LAFF Society


The President's Message Spring 2017


Dick Magat, whose life and work we celebrate in this special edition, has left us with the extraordinary gift of connecting. Along with Ed Meade, Dick founded the LAFF Society, whose 25th anniversary we had the pleasure of celebrating with him last May. Those of you who were able to join us will remember Dick’s fascinating recollection of LAFF’s beginnings, obstacles and successes, and the warmth and appreciation with which he was received by the members, his colleagues, in attendance. 
For Dick, according to his daughter, Claudia Keenan, the LAFF anniversary and his ability to participate was “a real highlight” of his well-lived 90 years. I will not try to encapsulate those years and the remarkable contributions Dick made as a writer, philanthropist and rights activist. The contributions of others here tell that story far better than I can, as do those who remember Dick for his wry wit and unyielding determination, summed up so well in the LAFF Society designation: Life After the Ford Foundation. 
Dick had a simple goal in co-founding LAFF, a desire to stay connected to the colleagues with whom he shared 25 remarkable years and times, at an institution he loved and served with incredible distinction. When I became LAFF’s president seven years ago, Ed sent me a quote from the first issue of the newsletter, I imagine written by Dick, that was clear about their intent:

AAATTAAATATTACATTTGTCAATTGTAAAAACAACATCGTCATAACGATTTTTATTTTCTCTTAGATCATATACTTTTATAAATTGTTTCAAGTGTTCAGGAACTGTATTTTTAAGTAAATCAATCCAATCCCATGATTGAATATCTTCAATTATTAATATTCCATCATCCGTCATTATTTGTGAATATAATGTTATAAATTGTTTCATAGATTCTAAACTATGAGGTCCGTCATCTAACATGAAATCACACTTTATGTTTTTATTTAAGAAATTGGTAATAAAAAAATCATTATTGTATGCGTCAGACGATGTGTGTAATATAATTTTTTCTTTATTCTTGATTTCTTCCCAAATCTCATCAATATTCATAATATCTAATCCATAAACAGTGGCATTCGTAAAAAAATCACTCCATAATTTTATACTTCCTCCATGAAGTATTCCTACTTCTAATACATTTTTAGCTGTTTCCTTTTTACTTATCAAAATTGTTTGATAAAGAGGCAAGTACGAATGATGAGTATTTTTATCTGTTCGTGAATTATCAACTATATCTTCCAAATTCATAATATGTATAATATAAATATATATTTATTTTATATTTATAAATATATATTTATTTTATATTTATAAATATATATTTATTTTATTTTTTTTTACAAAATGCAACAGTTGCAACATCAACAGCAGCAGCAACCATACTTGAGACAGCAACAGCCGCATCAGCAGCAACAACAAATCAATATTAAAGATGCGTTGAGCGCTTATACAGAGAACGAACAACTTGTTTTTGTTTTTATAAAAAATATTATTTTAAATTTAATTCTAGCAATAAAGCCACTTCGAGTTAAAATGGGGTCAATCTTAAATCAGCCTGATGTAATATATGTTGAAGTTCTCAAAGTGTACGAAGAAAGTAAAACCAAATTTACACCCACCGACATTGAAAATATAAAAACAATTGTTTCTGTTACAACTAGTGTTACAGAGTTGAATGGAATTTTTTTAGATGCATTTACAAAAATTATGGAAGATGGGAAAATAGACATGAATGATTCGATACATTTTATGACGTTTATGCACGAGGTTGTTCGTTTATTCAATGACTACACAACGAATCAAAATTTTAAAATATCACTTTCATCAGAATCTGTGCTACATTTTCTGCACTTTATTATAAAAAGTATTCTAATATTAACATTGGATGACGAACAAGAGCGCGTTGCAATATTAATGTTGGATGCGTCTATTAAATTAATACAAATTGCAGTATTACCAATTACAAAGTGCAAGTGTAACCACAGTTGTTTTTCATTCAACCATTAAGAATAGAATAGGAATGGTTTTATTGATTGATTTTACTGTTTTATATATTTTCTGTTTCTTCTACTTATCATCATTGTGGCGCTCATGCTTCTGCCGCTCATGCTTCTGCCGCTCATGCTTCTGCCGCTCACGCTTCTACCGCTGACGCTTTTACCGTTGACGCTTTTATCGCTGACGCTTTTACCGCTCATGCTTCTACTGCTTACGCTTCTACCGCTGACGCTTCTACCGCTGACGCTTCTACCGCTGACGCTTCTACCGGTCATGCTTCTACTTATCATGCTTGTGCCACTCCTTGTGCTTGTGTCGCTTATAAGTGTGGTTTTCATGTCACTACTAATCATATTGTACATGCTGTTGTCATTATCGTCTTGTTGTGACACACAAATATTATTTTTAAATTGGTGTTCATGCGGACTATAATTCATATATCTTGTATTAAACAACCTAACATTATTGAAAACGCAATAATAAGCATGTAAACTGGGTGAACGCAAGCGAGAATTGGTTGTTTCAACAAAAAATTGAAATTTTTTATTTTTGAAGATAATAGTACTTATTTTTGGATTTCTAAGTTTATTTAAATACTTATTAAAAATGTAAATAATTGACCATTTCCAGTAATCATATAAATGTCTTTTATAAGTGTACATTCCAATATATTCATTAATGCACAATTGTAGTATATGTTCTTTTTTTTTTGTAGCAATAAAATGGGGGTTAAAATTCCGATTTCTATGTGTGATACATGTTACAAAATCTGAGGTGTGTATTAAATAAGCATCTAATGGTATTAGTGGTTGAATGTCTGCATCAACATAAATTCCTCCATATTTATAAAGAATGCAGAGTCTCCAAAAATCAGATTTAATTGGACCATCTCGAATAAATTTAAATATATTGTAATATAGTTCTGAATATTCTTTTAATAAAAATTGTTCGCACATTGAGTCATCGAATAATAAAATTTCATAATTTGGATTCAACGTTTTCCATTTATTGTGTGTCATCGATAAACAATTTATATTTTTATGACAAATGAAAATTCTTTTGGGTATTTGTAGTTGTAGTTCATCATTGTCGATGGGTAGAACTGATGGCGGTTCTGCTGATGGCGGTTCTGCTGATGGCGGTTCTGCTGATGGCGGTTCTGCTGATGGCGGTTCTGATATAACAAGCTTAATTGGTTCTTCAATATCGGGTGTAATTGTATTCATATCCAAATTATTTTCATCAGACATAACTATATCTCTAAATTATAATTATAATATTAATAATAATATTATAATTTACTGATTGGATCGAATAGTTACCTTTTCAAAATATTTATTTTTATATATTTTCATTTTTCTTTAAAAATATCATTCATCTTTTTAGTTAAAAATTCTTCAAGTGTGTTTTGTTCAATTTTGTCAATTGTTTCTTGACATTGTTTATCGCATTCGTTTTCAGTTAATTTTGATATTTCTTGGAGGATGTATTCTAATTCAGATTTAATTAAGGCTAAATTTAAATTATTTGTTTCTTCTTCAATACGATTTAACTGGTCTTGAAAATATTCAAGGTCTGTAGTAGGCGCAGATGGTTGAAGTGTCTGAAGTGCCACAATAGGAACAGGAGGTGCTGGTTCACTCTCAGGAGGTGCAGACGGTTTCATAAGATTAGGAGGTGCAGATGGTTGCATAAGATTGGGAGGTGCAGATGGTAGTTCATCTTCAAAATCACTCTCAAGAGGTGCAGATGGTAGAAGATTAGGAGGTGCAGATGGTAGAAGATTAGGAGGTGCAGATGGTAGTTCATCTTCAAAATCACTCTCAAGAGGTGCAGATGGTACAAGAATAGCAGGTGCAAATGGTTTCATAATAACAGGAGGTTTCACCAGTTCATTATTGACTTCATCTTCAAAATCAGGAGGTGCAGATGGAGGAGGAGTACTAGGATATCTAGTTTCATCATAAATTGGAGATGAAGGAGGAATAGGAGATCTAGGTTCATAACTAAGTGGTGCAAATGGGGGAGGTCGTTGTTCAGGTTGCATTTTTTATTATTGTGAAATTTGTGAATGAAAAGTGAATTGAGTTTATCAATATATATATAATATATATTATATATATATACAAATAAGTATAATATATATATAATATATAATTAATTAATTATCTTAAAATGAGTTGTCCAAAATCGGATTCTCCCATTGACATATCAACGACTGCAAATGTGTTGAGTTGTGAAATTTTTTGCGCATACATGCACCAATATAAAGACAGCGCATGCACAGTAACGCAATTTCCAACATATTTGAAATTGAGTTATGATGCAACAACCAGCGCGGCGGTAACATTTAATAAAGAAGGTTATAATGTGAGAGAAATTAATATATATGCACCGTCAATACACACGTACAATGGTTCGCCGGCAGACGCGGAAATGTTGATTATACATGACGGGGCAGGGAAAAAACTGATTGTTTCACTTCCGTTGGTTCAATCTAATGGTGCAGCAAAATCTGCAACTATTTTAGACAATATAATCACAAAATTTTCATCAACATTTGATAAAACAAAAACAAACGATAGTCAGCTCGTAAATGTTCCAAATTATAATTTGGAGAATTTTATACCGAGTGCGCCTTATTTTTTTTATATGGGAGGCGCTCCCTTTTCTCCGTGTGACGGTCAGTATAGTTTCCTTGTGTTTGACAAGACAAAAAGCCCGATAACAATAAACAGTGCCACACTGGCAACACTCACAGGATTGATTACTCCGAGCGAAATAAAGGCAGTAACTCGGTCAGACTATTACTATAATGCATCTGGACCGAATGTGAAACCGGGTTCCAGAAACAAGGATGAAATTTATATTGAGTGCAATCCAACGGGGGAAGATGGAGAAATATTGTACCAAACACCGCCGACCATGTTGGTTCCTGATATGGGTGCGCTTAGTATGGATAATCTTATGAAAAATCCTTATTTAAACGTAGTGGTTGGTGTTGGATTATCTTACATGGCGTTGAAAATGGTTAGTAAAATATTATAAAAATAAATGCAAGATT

“We hope that by circulating news of the professional and/or personal events in the lives of FF alumni, we will remember old bonds, possibly renew acquaintances, perhaps even help one another professionally, and satisfy sheer curiosity. This enterprise is topped with a dollop of nostalgia, for which we make no apology.”
When I inherited the mantle of LAFF’s president, I immediately faced a certain pressure to change the Society’s name, which some viewed as “undignified”. I received a call from Dick reminding me of the name’s layers of meaning, including its humorous connotation. I told him I agreed with the membership’s established consensus that the name should not be changed, but Dick pressed the case nonetheless. 
Based on his always informative protestations, our next generation of colleagues sought a tag line that would capture and perpetuate our founding fathers’ original intent: “Promoting social and professional contacts among former staff members of the Ford Foundation”. And we topped it with a seal, designed by Nellie Toma’s daughter, Laura, that depicts a global foundation surrounded by its former employees. 
It’s as simple and complex as that. And at each meeting where I can remember old bonds with my colleagues, with each Newsletter and visit to the website where I can satisfy sheer curiosity, with each sad passing topped with a dollop of nostalgia, I will remember with gratitude the gift that Dick has bequeathed us. He keeps us connected.    



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